To Timbuktu--A Journey with Ibn Battuta
Teacher Notes | Task | Step-by-Step | Learning Advice | Project Time Line | Evaluation Criteria | Conclusion | Reflection | Group Evaluation Form
Ibn Battuta (1304-1369) is to this day known as one of the great travelers of all time. His journeys covered the entire Moslem world of his day plus Ceylon, Byzantium, China, and southern Russia. The length of his travels is estimated to be 75,000 miles. His last trip was to West Africa, across the Sahara to the Kingdom of Mali in 1353. This journey lasted until 1355, when he returned to his home in Morocco to stay.
Scenario for Students
The following sign has been spotted near the Moroccan home of Ibn Battuta:
Wanted: Four strong young travelers of good character to accompany the great Ibn Battuta from here to Timbuktu. Travelers will be expected to keep an account of their trip in the form of a journal which will include descriptions of the peoples, climate, and geography encountered as well as maps for others to follow. Be prepared for a journey of two years.
"A journey of a thousand miles begins with a single step." (Ancient Chinese proverb perhaps heard by Ibn Battuta when he visited China in 1345.)
At the end of this journey you will present to your class an account of your travels in the form of a written journal complete with maps. This journal will include the following:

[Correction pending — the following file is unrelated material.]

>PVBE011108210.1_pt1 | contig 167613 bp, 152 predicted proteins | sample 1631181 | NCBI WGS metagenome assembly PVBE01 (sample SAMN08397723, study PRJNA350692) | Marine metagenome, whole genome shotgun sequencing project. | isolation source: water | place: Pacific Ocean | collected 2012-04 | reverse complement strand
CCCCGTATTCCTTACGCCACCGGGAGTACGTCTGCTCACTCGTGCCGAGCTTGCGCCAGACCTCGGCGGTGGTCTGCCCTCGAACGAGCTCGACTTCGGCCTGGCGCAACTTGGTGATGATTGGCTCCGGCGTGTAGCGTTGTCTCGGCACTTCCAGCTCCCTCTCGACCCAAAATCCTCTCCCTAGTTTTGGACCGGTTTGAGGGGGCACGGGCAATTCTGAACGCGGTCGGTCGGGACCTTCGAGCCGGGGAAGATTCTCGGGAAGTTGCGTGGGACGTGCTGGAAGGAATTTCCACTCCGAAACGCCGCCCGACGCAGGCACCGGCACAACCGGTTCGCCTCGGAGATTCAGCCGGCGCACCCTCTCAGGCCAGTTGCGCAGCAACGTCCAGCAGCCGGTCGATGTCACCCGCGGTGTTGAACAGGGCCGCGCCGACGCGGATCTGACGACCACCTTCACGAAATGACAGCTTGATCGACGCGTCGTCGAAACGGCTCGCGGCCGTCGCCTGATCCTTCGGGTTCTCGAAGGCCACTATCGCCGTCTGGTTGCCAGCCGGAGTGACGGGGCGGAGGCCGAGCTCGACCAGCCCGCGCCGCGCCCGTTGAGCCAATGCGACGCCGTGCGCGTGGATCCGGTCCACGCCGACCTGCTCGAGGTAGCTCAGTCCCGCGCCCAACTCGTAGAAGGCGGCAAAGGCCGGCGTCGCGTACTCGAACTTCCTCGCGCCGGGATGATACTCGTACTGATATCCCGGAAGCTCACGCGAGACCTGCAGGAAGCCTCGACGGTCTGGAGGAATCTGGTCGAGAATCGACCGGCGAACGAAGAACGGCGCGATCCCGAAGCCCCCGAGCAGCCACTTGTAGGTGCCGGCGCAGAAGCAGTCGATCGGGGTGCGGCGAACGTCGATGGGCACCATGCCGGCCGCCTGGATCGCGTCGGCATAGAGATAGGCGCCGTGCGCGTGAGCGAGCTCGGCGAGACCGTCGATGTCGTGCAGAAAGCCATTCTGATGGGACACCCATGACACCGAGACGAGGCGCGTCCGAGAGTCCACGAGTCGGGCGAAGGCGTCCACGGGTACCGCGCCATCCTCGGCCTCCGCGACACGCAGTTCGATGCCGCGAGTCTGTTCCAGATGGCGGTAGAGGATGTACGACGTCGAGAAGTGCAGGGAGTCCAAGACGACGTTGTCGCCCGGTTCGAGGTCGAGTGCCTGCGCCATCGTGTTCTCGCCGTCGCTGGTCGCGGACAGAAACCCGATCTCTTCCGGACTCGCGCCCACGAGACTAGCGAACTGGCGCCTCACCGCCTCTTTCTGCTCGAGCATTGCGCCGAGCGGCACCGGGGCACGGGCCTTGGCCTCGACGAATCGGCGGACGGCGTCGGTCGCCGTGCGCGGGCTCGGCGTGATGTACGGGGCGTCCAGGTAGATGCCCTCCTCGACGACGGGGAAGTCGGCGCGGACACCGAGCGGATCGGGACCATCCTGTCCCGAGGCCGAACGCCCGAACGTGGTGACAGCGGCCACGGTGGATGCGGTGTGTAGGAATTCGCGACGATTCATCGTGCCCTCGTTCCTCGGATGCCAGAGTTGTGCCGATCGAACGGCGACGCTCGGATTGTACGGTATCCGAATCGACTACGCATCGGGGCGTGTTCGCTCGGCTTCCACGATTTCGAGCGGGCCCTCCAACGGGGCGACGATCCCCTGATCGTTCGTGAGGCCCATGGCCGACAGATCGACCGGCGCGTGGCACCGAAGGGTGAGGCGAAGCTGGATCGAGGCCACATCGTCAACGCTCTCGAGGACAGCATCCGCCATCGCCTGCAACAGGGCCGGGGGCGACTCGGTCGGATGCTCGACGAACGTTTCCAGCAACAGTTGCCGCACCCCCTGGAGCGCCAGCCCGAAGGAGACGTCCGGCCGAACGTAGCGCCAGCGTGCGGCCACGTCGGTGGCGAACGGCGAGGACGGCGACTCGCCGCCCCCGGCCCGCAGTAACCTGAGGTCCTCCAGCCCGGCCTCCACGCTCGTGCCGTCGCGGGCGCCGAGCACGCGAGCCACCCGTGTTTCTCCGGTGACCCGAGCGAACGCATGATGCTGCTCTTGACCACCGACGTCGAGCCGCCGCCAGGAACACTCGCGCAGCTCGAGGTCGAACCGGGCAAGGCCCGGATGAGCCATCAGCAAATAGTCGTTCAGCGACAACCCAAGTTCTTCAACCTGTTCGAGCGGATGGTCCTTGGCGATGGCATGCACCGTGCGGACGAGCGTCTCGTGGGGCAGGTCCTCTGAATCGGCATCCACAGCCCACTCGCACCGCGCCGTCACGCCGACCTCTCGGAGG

A biography of Ibn Battuta. Who was he? Where had earlier travels taken him? What interesting things had he discovered along the way?
Descriptions of the land through which you are traveling. What does it look like? Do we have a name for this type of land such as desert, savannah, etc.? What vegetation do you see? Is it natural vegetation or crops grown by farmers? What is the weather like when you are there? At other times of the year? Where does water come from for this place?
Descriptions of the peoples you meet. How do they live? Are they farmers or nomads? Do they engage in trade? What do they use for trade? Can you comment on any local customs or traditions? How do they prepare their food? What do they wear? Is theirs a matrilineal or patrilineal society? Who is in charge? Do they have a written language?
Maps for others to follow. Include an overall map of your journey along with more detailed maps of local areas. Illustrate your maps with pictures or drawings of architecture, scenery, animals, and people. Include keys for climate zones, trade routes, population density, or anything else you think would be important to fellow travelers.
Step 1: Meet with your group and decide who will be in charge of the following elements of the task:
1. Who will be responsible for coordinating the entire project.
2. Who will research the people you meet along the way.
3. Who will research the geography you will be covering.
4. Who will write which parts of the journal (journalists).
5. Who will draw which maps (cartographers).
Step 2: Gather information.
Discuss what resources you will use and how you will divide the work. It is not necessary for each person to use every resource. Assign members to standard references (encyclopedias, atlases, etc.), other print resources (books and magazines), and the computer. Each person in the group is expected to contribute to the efforts of others in the group. Be prepared to help someone else when asked to do so.